Everybody breathed a sigh of relief after
successfully managed their default (not to be called a default) and replaced billions of bonds with bonds worth far less. Greece has also been stabilized, thanks to a change in government (and yes almost any change would have been an improvement). But as Italy France heads towards its two stage Presidential election this month and next, The Economist documents how all is not right in . France
|France and the U. S. Are the Extremes|
Not Good for Either Country
Exports are stagnating while they roar ahead in
. Germany now has the euro zone’s largest current-account deficit in nominal terms. Perhaps France could live on credit before the financial crisis, when borrowing was easy. Not any more. Indeed, a sluggish and unreformed France might even find itself at the centre of the next euro crisis. France
the problem is that under Conservative pressure and governance, government is abdicating its role in economic society, and the economy will ultimately be far lower than it otherwise could have been. In United States the opposite is occurring, the French people are looking for more and more “free” government goods and services in a country where the role of government is already too high. France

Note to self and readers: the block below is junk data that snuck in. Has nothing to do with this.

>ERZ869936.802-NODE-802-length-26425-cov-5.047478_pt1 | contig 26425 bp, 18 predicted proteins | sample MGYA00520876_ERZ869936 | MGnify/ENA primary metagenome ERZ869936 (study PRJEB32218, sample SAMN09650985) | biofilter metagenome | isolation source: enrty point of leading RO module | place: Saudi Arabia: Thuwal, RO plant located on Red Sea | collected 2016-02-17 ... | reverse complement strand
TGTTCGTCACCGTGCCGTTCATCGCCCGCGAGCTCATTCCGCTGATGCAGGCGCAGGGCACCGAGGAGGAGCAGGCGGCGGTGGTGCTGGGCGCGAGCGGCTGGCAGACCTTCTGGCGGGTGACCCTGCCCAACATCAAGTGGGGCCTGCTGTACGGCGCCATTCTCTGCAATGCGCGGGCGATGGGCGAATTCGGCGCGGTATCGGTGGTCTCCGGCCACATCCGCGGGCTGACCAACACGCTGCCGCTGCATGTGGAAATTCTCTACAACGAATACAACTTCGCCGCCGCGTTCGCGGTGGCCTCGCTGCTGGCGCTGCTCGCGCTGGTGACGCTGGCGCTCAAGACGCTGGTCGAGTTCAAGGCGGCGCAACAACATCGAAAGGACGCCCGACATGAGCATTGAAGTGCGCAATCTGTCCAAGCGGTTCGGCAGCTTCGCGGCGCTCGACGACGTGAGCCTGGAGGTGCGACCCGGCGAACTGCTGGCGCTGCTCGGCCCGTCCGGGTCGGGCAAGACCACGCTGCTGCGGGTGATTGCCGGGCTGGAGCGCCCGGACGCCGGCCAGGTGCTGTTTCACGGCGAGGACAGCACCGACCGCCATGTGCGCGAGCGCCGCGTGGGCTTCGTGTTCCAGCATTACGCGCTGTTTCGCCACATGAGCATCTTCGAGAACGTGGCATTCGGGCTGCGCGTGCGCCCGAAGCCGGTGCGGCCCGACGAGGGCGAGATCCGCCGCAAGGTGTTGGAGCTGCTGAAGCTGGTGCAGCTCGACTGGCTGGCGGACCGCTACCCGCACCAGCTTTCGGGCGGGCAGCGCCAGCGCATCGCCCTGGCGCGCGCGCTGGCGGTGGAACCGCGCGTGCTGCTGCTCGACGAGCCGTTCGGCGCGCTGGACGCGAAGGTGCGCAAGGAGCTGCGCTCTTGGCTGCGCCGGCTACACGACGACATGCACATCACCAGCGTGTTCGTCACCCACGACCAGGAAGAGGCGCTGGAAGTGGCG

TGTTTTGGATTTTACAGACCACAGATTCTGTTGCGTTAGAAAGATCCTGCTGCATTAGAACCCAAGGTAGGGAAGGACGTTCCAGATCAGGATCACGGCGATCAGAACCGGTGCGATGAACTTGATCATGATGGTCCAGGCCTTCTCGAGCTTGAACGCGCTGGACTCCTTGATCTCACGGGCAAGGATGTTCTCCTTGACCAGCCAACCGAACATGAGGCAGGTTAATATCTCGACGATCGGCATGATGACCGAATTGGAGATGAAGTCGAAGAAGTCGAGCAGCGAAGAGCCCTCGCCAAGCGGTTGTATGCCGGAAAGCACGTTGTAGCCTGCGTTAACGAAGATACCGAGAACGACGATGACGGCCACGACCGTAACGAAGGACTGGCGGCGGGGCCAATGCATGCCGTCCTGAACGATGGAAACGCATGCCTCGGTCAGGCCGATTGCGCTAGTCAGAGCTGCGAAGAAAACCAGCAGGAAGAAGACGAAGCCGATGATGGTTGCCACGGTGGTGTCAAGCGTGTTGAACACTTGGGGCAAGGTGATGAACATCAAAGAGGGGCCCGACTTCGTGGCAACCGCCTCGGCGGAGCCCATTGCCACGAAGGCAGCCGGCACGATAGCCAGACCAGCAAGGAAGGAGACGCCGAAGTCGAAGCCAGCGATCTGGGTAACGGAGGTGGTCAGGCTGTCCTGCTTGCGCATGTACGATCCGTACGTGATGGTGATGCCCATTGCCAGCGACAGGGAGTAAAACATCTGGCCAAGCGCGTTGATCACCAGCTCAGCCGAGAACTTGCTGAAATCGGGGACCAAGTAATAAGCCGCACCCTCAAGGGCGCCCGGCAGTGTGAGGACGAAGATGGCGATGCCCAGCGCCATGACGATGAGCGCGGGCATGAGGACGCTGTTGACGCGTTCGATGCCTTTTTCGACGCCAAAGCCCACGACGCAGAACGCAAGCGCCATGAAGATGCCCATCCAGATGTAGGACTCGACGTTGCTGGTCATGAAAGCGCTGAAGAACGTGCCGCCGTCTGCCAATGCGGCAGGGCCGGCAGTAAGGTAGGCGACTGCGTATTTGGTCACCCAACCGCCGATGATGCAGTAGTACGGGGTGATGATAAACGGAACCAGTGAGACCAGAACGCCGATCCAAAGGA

And with a Presidential election and its excessive pandering to the voters (no the
is not unique in that regard) things could get worse, not better. U. S.
If Mr Hollande wins in May (and his party wins again at legislative elections in June), he may find he has weeks, not years, before investors start to flee
’s bond market. The numbers of well-off and young French people who hop across to France (and its 45% top income tax) could quickly increase. Britain
|Mr. Sarkozy and Mr. Hollande|
Pictures That Do Not Inspire Confidence
The optimists argue that all the fear is misplaced, that after the election things will revert to a rational process.
The last time an untried Socialist candidate became president was in 1981. As a protégé of François Mitterrand, Mr Hollande will remember how things turned out for his mentor. Having nationalised swathes of industry and subjected the country to two devaluations and months of punishment by the markets, Mitterrand was forced into reverse.
But The Economist has this warning of an almost unprecedented event.
Besides, there is a more worrying possibility than insincerity. The candidates may actually mean what they say.